Q&A: Haiti earthquake

How is Save the Children responding?

Our team on the ground is already assessing the damage. We’re procuring supplies including shelter materials, sanitation kits (containing soaps and detergents), and essential household items (including cooking utensils and blankets).

When will we start distributing aid?

We hope to start delivering supplies by this Friday or Saturday – 15 or 16 January.

What form will our response take?

This will be a major emergency response and will probably include:

  • providing tarpaulins for shelter, and blankets and mats
  • delivering hygiene kits
  • creating safe spaces for children where they can play and spend time properly looked after by trained professionals, who will help them recover from their trauma
  • reuniting children separated from their parents
  • delivering food and clean water
  • building temporary schools, health facilities and toilets.

What problems are we facing?

The island is mountainous, small and densely populated, making movement through the shattered streets very difficult. We’re using motorbikes, as the roads are impassable by car.

There is no electricity in Port-au-Prince making communication difficult. We’re currently communicating via satellite phones.

The airport is closed, hampering the effort to bring in essential supplies. And given the social and political instability in the country, the threat of rioting and looting is considerable.

Our office been damaged and 20 of our staff remain unaccounted for. Their safety is of paramount concern for us.

What are the most pressing humanitarian needs?

Shelter, access to clean water, sanitation and healthcare are of immediate and critical importance to the thousands of people affected. Thousands of children may have lost or been separated from their parents, and desperately need help and protection if they’re living on the streets.

We’re also very worried about the prospect of an outbreak of disease given the lack of clean water or medical help and that so many live close together in Port-au-Prince.

The rate of malnutrition among children is likely to rocket leaving them even more vulnerable to disease. Already one-quarter of children under five in Haiti are chronically malnourished.

How will we work with other relief agencies in Haiti?

As in all our emergency responses, Save the Children will work alongside aid agencies from across the world, in a response coordinated by the UN, to meet the urgent needs of those affected.

Background

  • Officially the population of Port au Prince is 1 million, but the real figure could be as high as 3 million because of the large number of unofficial slums. Very densely populated, the city is built on the side of mountain so the risk of landslides is high.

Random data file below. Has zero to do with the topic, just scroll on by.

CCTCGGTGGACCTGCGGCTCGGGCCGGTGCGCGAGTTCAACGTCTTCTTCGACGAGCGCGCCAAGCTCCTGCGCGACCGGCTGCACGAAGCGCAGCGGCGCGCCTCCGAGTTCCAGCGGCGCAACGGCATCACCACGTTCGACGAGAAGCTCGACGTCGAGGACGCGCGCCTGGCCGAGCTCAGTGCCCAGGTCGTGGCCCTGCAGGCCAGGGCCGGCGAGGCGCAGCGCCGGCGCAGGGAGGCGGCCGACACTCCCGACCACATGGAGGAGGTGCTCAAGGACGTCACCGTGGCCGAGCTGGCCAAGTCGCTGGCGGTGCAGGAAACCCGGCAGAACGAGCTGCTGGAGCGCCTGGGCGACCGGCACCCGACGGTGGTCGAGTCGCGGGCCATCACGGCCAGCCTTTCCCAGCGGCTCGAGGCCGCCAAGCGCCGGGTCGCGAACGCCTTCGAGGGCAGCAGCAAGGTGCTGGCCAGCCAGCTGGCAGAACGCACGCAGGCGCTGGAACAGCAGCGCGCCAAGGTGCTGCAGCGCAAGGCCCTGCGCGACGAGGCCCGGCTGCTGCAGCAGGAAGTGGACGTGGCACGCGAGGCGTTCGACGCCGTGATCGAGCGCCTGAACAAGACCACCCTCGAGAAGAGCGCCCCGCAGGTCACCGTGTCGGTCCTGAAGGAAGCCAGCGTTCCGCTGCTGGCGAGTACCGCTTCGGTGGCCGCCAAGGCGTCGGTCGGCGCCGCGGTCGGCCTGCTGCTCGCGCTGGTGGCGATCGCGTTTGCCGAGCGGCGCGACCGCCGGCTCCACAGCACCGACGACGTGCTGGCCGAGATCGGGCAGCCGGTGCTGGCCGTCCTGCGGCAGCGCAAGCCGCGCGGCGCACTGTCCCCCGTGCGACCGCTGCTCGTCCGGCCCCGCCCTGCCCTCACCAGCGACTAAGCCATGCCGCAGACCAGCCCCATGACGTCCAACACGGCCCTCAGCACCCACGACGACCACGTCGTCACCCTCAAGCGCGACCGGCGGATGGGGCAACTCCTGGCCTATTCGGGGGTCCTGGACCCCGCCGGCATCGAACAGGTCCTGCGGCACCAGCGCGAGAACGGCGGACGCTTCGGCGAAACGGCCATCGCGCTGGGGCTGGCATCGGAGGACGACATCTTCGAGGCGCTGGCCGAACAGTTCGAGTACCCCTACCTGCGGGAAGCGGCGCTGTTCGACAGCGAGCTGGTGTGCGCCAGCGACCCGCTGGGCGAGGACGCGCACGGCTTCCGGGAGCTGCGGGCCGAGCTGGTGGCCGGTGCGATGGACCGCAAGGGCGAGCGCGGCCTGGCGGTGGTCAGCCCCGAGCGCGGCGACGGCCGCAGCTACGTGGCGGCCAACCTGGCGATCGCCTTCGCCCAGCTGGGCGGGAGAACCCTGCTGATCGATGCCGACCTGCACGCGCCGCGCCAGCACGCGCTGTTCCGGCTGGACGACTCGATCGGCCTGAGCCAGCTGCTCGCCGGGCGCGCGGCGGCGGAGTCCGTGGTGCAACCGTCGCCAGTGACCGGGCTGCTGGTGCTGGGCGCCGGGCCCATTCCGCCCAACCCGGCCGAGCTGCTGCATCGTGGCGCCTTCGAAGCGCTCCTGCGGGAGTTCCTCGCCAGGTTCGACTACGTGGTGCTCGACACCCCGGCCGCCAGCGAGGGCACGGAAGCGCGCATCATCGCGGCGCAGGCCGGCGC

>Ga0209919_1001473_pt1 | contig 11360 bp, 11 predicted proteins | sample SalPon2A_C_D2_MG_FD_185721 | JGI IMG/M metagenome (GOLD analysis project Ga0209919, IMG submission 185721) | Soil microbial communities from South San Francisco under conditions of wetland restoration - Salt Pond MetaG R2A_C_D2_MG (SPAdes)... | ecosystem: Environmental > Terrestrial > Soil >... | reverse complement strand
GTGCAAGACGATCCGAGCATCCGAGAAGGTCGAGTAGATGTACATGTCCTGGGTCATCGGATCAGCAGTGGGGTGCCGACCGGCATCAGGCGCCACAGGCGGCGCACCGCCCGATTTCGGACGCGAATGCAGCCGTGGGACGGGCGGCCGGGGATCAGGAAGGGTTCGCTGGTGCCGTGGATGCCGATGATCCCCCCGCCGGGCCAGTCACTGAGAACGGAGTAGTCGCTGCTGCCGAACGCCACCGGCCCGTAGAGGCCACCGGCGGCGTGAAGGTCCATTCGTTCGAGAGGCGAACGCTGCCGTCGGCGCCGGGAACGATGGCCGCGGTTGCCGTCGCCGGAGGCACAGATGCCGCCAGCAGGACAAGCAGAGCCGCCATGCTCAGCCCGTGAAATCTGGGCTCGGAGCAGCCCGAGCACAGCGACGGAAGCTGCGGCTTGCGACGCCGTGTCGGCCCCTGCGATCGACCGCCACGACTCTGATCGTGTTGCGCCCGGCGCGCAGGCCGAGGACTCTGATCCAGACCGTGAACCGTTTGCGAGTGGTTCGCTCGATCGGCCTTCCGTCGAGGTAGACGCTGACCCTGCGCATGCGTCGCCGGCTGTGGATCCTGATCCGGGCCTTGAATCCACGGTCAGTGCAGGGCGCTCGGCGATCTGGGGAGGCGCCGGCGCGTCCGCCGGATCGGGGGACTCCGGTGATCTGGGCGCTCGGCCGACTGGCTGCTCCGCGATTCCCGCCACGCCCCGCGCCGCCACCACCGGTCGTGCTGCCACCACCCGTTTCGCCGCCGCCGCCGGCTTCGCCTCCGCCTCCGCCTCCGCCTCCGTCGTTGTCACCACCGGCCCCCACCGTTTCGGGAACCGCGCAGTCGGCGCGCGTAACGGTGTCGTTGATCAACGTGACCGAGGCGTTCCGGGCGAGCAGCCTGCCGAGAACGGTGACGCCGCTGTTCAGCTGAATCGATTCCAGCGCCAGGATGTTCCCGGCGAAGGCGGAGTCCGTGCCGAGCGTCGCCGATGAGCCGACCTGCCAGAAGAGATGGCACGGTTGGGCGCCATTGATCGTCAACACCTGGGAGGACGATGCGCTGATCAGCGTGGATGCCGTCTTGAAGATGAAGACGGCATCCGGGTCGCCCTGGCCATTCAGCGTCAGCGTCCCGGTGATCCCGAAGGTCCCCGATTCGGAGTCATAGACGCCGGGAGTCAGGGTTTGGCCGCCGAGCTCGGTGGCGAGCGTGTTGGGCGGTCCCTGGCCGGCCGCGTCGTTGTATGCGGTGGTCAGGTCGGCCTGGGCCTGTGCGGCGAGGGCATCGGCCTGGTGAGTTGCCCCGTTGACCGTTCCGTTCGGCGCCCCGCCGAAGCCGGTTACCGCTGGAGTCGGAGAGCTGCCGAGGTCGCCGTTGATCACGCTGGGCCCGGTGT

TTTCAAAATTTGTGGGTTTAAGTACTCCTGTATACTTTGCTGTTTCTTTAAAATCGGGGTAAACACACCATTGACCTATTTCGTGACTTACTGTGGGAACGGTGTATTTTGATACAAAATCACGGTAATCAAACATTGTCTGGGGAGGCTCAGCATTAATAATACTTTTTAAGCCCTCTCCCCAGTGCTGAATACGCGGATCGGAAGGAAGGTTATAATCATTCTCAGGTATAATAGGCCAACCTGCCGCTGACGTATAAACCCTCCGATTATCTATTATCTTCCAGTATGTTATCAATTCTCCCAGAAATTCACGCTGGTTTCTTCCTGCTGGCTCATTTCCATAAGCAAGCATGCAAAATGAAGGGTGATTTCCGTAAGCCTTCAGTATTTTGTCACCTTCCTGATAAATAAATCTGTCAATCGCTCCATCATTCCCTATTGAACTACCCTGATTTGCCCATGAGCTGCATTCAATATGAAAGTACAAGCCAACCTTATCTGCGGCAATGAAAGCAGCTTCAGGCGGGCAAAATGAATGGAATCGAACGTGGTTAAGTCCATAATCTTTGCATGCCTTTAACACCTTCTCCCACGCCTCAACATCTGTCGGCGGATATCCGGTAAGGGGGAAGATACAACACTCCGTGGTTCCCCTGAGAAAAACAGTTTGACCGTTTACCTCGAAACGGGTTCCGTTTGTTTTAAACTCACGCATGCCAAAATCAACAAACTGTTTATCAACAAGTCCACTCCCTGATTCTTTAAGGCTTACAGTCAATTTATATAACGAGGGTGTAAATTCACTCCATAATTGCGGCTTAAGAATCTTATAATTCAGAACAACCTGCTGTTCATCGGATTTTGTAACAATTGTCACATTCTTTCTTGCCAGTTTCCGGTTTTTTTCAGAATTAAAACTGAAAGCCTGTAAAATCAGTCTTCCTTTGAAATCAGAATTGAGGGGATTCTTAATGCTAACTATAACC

• There is huge inequality in Haiti. The poorest people live in the most vulnerable regions in the worst conditions, such as on the steep slopes of the mountains outside Port au Prince. It is feared whole communities fell off these mountain slopes during the quake.
  • There are an estimated 6,800 unaccompanied children begging on the streets of the capital alone. Known as ‘cockroaches’, these children are forced by poverty-stricken families onto the streets to make a living. They’re extremely vulnerable to abuse and trafficking.
  • The cities of Haiti have the biggest slums in the northern hemisphere. They are also among the most densely populated. For example in the slums of St Martin, 50,000 people live in a space 1 kilometre square.
  • There are few roads in these slums, only narrow alleyways through densely packed three- or four-story buildings. In the aftermath of an earthquake, these areas are likely to be impenetrable.
  • Haiti is particularly prone to flooding. The island was deforested to make way for farming. But little can now be grown in nutrient-drained soil and the land is extremely prone to landslides and flooding.
  • There are drainage canals designed to carry water from the mountains around Port au Prince through the city and slums into the sea. These are likely to have been destroyed by the quake and will need to be rebuilt as soon as possible to prevent flooding during the rainy season.
  • Haiti has a history of hundreds of years of violent unrest. It also has a dominant gang culture, particularly in the cities – urban slums in Haiti are effectively under gang control. There’s a high incidence of violent crime. Haiti also has very high rates of drug abuse, prostitution and child trafficking. Unaccompanied children are at risk of abuse.
  • Save the Children has worked in Haiti since 1985, primarily in Port au Prince and the Central Plateau region, providing health, education, protection and food security programmes to vulnerable children.